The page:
Rick Pitino plans on laying low, but he’s made sure to be as defiant as possible before going out the door. The “effectively fired” Louisville coach has released numerous statements, each surpassing the previous version in its disregard for logic.
In the last few days, he claims to know nothing, shouted in writing about one day being vindicated, and has now filed a lawsuit against the university for firing him without just cause.
A man as famous for a few seconds at a restaurant as he is as a coach, Pitino is not going away without a fight.
When the coach, who is indeed one of the best college basketball coaches ever, was shown the door by UoL, something unsettling happened — the people who were able participants in creating the pedestal Pitino long stood on, doubled down.
If we are being honest about it, as shocking as it should seem that he would being doing such things, it isn’t. “We” (and more about who “we” are later) have empowered him. For decades, specifically since we’ve treated him as such, Pitino has operated within a world that treated him like a god.
Rather than speak to what Pitino has been, at least in his most recent years, media members wanted weave a story of complexity that wasn’t necessarily needed for man who would otherwise prefer to spit in the wind if it meant denying accountability than pioneer a movement that exposed the brutal pitfalls of college sports.
Knowing this, people still wanted to celebrate not only a flawed man, but a coach who (uh, reportedly) has a blatant disregard for all the rules in a sport those same people cherish as if it gives them life.
College sports is built off the backs of unpaid labor. Inherently so, really.
We could argue about the pay structure, or lack thereof, all we want. It is a conversation that usually distracts us from everything else going on, but not everyone in the sport happens to be earning their fair market value.
Would a free-market system correct that? Maybe. It could also result in backup guards from the Club State Pool Cleaners having to transfer down, as no one is paying more than a scholarship for a 20 percent shooter from the floor.
That could be part of this layered conversation, though if we’re being blunt about it, if college sports were treated like the businesses they are, we would be OK with many Division I programs shuttering. After all, you have a right to open a business. Not an entitlement to remain open if you can’t afford it.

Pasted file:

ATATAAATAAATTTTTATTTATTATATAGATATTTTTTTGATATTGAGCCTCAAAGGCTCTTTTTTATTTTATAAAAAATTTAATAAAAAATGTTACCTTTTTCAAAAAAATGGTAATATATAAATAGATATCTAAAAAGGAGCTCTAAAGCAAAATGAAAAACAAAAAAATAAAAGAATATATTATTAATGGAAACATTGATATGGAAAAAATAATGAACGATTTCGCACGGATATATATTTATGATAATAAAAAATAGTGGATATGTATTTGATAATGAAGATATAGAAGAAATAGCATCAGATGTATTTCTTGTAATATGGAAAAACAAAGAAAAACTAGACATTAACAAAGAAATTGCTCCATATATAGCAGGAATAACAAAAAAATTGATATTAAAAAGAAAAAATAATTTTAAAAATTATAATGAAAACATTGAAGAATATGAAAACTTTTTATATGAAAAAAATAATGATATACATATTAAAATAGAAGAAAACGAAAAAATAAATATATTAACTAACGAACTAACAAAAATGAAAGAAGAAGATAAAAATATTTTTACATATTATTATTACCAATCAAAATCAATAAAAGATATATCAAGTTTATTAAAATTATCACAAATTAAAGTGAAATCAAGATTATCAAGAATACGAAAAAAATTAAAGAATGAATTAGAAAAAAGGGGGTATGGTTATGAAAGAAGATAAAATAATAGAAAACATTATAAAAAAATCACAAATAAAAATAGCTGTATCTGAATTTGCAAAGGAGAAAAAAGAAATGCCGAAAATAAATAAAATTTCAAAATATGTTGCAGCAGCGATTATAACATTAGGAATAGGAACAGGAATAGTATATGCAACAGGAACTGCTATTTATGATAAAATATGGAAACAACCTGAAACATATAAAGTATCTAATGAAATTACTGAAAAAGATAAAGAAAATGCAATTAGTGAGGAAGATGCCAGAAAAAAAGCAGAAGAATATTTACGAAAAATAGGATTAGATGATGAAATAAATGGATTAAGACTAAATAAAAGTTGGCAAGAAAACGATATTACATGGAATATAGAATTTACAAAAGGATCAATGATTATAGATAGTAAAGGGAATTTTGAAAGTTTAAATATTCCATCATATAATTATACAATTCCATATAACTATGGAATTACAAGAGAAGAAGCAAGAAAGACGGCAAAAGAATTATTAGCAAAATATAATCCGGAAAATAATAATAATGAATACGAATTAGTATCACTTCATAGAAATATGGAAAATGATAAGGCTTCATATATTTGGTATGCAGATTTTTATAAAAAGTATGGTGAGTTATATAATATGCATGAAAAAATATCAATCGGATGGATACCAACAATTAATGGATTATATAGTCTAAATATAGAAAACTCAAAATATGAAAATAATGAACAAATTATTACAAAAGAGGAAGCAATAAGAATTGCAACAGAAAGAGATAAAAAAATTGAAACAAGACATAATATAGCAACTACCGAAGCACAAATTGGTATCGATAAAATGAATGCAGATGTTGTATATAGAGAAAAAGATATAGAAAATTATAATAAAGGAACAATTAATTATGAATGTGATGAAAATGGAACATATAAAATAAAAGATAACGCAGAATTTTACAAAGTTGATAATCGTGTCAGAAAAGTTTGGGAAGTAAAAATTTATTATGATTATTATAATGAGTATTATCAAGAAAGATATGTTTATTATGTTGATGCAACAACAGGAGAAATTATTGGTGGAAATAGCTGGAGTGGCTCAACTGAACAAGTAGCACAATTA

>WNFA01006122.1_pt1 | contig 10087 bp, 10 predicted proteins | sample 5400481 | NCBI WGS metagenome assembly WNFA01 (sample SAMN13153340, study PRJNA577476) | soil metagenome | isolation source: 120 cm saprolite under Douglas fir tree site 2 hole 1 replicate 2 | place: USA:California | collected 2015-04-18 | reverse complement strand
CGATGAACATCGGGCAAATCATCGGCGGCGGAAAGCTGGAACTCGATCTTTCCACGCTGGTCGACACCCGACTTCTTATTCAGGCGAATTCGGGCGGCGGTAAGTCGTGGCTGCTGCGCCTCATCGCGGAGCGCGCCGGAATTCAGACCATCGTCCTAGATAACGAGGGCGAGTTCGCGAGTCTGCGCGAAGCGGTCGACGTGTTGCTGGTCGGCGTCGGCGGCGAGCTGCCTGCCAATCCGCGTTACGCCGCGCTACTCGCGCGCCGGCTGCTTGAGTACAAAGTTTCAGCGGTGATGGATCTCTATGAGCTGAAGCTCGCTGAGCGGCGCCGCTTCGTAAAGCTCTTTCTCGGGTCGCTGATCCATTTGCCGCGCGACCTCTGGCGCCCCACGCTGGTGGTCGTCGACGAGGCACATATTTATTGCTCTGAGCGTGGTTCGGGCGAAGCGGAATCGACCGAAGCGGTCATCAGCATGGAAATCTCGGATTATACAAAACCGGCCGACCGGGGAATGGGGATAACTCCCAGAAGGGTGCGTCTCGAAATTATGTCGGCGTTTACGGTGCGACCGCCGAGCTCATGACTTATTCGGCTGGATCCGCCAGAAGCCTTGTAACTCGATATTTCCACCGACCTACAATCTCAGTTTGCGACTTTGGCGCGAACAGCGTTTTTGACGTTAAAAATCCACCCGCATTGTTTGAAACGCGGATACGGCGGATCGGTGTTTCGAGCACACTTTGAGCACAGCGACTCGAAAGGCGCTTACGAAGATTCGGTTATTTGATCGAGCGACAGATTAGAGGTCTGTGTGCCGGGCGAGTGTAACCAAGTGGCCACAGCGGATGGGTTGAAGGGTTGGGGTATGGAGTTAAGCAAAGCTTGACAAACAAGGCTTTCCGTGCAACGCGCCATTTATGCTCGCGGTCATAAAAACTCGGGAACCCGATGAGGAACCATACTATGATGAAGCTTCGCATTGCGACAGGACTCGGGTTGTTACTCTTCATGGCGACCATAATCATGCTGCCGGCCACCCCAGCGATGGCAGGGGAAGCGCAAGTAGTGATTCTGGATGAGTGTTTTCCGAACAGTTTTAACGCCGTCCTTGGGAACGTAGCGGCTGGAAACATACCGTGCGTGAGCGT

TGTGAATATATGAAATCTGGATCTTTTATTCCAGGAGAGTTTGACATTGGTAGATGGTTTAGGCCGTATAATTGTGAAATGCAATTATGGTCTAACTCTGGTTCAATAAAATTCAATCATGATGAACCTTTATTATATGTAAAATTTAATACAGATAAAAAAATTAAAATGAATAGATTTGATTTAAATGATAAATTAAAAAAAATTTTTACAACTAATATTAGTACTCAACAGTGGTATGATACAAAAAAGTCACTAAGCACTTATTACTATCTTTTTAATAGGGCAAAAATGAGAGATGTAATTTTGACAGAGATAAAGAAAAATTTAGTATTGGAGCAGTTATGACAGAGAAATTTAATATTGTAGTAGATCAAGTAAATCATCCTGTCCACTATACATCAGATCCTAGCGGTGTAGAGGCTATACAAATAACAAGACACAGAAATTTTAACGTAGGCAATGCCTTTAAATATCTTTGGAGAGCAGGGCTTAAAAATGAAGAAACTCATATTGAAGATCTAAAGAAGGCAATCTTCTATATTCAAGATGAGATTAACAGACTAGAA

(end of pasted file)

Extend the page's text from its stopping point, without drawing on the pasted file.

Let’s push beyond that topic.
Some believe with the FBI closing in on college basketball that, somehow, things will be different moving forward. That maybe the labor will actually be paid, or the coaches — who have been operating with unabridged power — might not be so powerful, or some sweeping legislation will be set forth that drastically alters the sport forever.
There’s several key players we can point to as to why this will never happen. From those historically awful shoe companies (who we all keep buying stuff from), to the coaches, to the fans, all the way to how the media has romanticized coaches as people more than just folk put in charge of winning a series of games. We have been, and will continue to be, culpable.
It is a simple trickle down effect that has been coupled with a view of college sports that almost only exists due the nurture of growing up with it “being this way” defeating the nature of what everyone claims they love about the United States; capitalism.
Starting with the latter first; if we remove our having grown up with this idea that college money sport athletes are getting enough in a scholarship, it would be hilarious to think of a similar business randomly popping up with the same model.
For the sake of keeping it simple, let’s do just that.
Burger King has randomly decided it wants in on the pizza business. It is going to start a spin-off series of restaurants called Pizza King… because of course that is what a mega-corp would do when fearing the brand being confused for another.
Anyway, rather than pay its employees the fair market value for pizza saloon workers, it announces that it is taking an inherent risk. That, much like the sports writing community, there’s simply so many people who just want a chance to work at Pizza King, the company will pay them in both exposure and experience they can use at some point down the line in their life.
The theoretical PR statement would read like: “Burger King still has to worry about its money-maker in burgers. With this being the case, coupled with a demand for people wanting to know how to make pizza, Pizza King announces that it will allow people to work at the restaurant for free, provided them meet certain qualifications.”
While these non-employees are working at Pizza King, they have numerous other duties that they must succeed at for the chance to work at PK for free for the chance to earn life points — or whatever the hell it is people are still trying to sell with amateurism.
Fry Cook-X isn’t only tasked with manning the fryer 40 hours a week, s/he must also get good grades, abide by some unwritten rules, and adhere to the moral code set forth by the public — who judges Fry Cook-X and colleagues from afar without actually knowing any of them.
If, and this is a MONUMENTAL if, Fry Cook-X can do all of that, s/he will be allowed to cook for free at Pizza King for the chance to eat free pizza and have the priceless experience of officially being a fry cook veteran.
S/he can now carry that experience to whatever future job that person actually wants… OMG NO SHE CAN’T BECAUSE IT ISN’T APPLICABLE TO WHATEVER S/HE PROBABLY WANTS TO DO.
That fry cook above, that is a lot — NOT ALL — student-athletes. We shoehorn a bunch of side-projects around them that have nothing to do with sports (or even school in a lot of cases) just so they’re eligible to entertain us for free.
We do all of that, mostly, so we feel better about ourselves. “Live up to this unimaginable virtuous ideal of humanity,” and maybe we will like you.
That’s right. Magically, the guys who entertain us for free are unlikable for many for “reasons.” To help offset that, the NCAA and its university members have rules built in place for these “unlikable” players to operate under, as to make them more endearing to the paying customers.
Get good grades. Don’t break forever changing and fluid rules. Here’s a “free” education you must apply a service for to receive. And so on. Just don’t be anything other than grateful, as all of that should be good enough for you.